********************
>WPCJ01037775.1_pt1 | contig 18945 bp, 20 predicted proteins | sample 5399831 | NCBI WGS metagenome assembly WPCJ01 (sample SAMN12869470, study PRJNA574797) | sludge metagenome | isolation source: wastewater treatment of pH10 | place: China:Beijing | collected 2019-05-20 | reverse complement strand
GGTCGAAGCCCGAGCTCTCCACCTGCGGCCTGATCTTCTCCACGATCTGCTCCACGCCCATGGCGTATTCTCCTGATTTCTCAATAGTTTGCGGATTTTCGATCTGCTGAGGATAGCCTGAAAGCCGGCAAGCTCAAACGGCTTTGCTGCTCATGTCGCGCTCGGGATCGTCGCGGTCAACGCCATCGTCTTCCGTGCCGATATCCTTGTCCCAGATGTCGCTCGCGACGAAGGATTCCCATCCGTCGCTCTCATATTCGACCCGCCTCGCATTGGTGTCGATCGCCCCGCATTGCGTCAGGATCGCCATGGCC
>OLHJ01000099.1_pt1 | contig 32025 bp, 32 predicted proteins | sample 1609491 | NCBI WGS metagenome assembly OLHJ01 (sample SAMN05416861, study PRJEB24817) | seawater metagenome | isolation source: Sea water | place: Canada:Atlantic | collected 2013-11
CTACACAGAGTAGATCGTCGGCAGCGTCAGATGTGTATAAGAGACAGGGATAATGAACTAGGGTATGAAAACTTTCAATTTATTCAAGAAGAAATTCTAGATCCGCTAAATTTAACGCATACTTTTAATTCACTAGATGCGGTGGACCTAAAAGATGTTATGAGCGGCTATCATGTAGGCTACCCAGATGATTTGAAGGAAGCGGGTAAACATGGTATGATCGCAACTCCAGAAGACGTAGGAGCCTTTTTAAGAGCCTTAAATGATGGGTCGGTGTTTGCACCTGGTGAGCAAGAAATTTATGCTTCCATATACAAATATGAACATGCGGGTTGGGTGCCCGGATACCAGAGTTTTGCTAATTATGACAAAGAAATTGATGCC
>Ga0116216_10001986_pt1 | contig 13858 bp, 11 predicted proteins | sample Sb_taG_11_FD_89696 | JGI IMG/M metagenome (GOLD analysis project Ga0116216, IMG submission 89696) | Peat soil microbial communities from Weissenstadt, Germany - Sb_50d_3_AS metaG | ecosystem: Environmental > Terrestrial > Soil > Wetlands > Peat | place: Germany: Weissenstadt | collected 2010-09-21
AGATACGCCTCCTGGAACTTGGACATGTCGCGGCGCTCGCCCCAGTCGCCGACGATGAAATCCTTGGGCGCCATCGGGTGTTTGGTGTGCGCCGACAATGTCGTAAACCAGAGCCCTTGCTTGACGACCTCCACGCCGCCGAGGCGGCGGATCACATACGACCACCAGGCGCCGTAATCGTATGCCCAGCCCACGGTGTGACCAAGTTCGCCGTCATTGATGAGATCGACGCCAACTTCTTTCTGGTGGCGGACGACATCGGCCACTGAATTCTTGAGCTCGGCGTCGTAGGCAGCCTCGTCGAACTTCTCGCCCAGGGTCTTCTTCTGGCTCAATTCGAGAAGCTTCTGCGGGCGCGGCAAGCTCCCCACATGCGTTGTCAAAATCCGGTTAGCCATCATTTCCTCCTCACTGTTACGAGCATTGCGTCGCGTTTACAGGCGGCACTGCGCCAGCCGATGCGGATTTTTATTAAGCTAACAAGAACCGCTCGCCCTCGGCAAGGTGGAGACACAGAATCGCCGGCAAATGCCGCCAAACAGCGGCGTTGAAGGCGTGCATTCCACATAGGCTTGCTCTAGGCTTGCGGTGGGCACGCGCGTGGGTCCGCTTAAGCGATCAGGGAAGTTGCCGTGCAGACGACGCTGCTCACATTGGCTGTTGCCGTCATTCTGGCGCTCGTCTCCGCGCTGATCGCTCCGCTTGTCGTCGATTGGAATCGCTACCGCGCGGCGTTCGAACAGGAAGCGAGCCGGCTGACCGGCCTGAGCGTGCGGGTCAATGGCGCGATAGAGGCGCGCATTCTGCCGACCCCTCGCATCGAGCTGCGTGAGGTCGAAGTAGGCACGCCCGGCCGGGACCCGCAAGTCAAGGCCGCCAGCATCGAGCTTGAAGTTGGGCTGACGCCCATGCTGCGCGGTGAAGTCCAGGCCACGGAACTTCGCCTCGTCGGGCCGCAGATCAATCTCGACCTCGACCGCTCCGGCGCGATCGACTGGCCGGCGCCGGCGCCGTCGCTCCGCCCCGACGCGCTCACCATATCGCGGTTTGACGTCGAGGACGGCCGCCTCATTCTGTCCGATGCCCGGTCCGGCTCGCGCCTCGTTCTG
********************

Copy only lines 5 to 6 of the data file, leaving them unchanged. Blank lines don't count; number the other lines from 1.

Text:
>Ga0116216_10001986_pt1 | contig 13858 bp, 11 predicted proteins | sample Sb_taG_11_FD_89696 | JGI IMG/M metagenome (GOLD analysis project Ga0116216, IMG submission 89696) | Peat soil microbial communities from Weissenstadt, Germany - Sb_50d_3_AS metaG | ecosystem: Environmental > Terrestrial > Soil > Wetlands > Peat | place: Germany: Weissenstadt | collected 2010-09-21
AGATACGCCTCCTGGAACTTGGACATGTCGCGGCGCTCGCCCCAGTCGCCGACGATGAAATCCTTGGGCGCCATCGGGTGTTTGGTGTGCGCCGACAATGTCGTAAACCAGAGCCCTTGCTTGACGACCTCCACGCCGCCGAGGCGGCGGATCACATACGACCACCAGGCGCCGTAATCGTATGCCCAGCCCACGGTGTGACCAAGTTCGCCGTCATTGATGAGATCGACGCCAACTTCTTTCTGGTGGCGGACGACATCGGCCACTGAATTCTTGAGCTCGGCGTCGTAGGCAGCCTCGTCGAACTTCTCGCCCAGGGTCTTCTTCTGGCTCAATTCGAGAAGCTTCTGCGGGCGCGGCAAGCTCCCCACATGCGTTGTCAAAATCCGGTTAGCCATCATTTCCTCCTCACTGTTACGAGCATTGCGTCGCGTTTACAGGCGGCACTGCGCCAGCCGATGCGGATTTTTATTAAGCTAACAAGAACCGCTCGCCCTCGGCAAGGTGGAGACACAGAATCGCCGGCAAATGCCGCCAAACAGCGGCGTTGAAGGCGTGCATTCCACATAGGCTTGCTCTAGGCTTGCGGTGGGCACGCGCGTGGGTCCGCTTAAGCGATCAGGGAAGTTGCCGTGCAGACGACGCTGCTCACATTGGCTGTTGCCGTCATTCTGGCGCTCGTCTCCGCGCTGATCGCTCCGCTTGTCGTCGATTGGAATCGCTACCGCGCGGCGTTCGAACAGGAAGCGAGCCGGCTGACCGGCCTGAGCGTGCGGGTCAATGGCGCGATAGAGGCGCGCATTCTGCCGACCCCTCGCATCGAGCTGCGTGAGGTCGAAGTAGGCACGCCCGGCCGGGACCCGCAAGTCAAGGCCGCCAGCATCGAGCTTGAAGTTGGGCTGACGCCCATGCTGCGCGGTGAAGTCCAGGCCACGGAACTTCGCCTCGTCGGGCCGCAGATCAATCTCGACCTCGACCGCTCCGGCGCGATCGACTGGCCGGCGCCGGCGCCGTCGCTCCGCCCCGACGCGCTCACCATATCGCGGTTTGACGTCGAGGACGGCCGCCTCATTCTGTCCGATGCCCGGTCCGGCTCGCGCCTCGTTCTG